Rick Caruso says building malls a skill that's 'transferable' to creating housing for homeless

"My business has been building shopping centers ... That skill is so transferable," said Caruso on building homeless housing.

Josh Haskell Image
Wednesday, November 2, 2022
Caruso says skill to build malls 'transferable' to sheltering homeless
"My business has been building shopping centers ... That skill is so transferable," said Caruso on building housing for the homeless should he be elected mayor of Los Angeles.

LOS ANGELES (KABC) -- There's one week to go in the Los Angeles mayor's race and solving homelessness will be the biggest issue that faces either Karen Bass or Rick Caruso.

"The city doesn't know how to manage a building project," said Caruso. "You never want to put the government, and this is the problem Karen has. She's got no experience to know if the costs are high or low or if it makes sense if you're being taken advantage of, and this is something I'm going to bring. I think we can cut the cost in half ... you could also do modular."

Caruso spent time in North Hollywood Tuesday touring a future permanent homeless housing site, which includes 103 units, run by the nonprofit Penny Lane Centers.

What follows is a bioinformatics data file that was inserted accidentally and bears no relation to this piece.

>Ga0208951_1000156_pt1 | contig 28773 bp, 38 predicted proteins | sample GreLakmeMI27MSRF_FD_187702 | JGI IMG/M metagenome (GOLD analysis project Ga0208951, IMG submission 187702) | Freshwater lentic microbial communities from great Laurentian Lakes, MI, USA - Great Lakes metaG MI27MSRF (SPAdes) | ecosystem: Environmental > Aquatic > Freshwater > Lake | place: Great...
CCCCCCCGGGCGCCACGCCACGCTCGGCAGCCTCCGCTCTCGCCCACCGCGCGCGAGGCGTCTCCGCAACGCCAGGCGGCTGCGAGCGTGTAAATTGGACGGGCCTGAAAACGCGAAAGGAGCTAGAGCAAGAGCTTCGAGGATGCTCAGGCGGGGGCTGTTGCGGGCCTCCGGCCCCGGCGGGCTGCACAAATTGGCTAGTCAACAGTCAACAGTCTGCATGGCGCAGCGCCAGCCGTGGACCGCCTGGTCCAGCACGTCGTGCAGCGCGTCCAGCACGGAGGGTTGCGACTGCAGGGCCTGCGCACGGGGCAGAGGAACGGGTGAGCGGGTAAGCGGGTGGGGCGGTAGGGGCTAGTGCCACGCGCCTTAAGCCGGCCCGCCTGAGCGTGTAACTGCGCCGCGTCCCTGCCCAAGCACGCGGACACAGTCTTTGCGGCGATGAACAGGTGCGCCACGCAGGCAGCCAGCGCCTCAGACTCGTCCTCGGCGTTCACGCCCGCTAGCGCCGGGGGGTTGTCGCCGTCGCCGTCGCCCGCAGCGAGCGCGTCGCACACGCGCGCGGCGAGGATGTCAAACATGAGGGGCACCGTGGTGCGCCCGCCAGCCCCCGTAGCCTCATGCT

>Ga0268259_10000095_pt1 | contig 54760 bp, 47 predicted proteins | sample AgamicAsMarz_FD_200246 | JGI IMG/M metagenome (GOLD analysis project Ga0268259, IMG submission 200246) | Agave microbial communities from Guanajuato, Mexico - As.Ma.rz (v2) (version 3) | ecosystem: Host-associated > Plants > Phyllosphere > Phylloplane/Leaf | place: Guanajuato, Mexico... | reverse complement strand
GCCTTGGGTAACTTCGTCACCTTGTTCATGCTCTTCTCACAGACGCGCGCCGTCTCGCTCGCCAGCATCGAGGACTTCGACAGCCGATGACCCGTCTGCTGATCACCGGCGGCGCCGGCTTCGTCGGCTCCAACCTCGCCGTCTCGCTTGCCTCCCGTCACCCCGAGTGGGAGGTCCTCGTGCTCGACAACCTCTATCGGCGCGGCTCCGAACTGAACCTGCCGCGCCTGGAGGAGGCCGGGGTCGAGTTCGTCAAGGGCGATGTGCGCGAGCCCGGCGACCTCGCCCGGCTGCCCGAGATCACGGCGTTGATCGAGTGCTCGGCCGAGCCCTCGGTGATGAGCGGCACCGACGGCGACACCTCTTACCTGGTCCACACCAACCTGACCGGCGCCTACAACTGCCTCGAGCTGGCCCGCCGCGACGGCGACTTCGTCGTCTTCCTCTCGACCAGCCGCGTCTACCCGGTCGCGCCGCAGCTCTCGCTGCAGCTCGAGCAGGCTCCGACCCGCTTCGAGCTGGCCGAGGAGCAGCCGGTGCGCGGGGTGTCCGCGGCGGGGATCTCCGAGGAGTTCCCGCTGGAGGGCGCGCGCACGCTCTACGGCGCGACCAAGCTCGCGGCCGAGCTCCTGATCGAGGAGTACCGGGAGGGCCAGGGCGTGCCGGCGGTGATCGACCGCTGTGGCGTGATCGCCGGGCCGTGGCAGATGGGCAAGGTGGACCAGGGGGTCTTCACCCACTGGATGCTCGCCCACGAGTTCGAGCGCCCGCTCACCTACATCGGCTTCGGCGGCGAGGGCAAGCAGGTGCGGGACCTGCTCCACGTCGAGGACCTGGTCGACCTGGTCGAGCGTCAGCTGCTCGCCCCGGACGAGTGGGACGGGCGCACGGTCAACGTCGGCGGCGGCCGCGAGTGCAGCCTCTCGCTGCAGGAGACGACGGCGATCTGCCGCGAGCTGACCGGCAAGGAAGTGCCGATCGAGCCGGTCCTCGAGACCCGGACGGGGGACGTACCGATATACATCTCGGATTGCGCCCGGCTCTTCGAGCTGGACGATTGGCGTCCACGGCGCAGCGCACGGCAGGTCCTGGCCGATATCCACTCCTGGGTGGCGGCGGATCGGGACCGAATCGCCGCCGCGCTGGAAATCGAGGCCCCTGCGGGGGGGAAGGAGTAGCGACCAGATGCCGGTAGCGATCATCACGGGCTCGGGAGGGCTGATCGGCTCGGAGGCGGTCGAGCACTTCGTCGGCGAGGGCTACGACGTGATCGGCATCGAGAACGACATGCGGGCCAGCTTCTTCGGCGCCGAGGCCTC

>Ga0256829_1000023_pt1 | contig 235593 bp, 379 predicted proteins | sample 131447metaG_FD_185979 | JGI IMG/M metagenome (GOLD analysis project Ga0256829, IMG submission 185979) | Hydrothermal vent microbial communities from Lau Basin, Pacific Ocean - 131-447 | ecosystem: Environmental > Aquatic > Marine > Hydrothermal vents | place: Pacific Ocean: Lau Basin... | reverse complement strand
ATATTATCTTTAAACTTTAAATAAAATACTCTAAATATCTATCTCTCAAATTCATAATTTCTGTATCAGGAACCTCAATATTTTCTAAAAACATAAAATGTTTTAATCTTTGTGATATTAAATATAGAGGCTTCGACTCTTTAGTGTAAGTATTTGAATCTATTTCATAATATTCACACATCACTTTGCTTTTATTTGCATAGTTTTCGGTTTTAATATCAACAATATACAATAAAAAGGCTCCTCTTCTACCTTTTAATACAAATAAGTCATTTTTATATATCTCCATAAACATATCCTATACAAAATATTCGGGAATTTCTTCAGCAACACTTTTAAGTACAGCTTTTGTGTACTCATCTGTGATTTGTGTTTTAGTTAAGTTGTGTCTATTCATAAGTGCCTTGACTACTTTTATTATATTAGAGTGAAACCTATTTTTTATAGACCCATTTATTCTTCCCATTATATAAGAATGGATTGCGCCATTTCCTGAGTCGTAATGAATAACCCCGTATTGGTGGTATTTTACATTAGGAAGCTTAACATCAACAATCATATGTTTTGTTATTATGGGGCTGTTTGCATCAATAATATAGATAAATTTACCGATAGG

Caruso also met with a formerly unhoused man who credits Penny Lane with getting him sober and off the streets.

Meanwhile, Bass continues to point out that the developer has never built affordable housing.

"I do believe that he has spent more in this race than any of the races going on around the country right now," she said. "That's including people running for governor. People running for senator and just stop and think for one minute how many people could be housed with $100 million."

According to the latest data reported to the L.A. Ethics Commission, Bass has received $9.4 million in contributions.

Caruso is approaching $100 million, of which $98 million is his own money.

The Bass campaign says $100 million would have housed 4,545 homeless Angelenos.

Caruso has maintained getting elected to a position that allows him to address all the problems facing L.A. would be money well spent.

"What they're building out here is incredible and it's all the wrap-around services and it's working and this is what, again, reinforces my position that we can solve the homeless problem and we can do it quickly," said Caruso. "My business has been building shopping centers, these great environments. That skill is so transferable."

In between campaign events, Bass has continued her work as a member of Congress, appearing with administration officials including U.S. Secretary of Health and Human Services Javier Becerra at Union Station.

"I plan to talk to him about substance abuse and mental health because those are two key reasons why people wind up unhoused and we are going to address our problem of 40,000 Angelenos unhoused. We have got to make sure they have healthcare," said Bass. "Substance abuse and mental health is a part of healthcare."

According to the latest early voting numbers from the L.A. County Registrar's office, there are 5.6 million registered voters in the county and 547,000 vote-by-mail ballots have been returned. Plus, more than 10,000 people have voted in-person so far.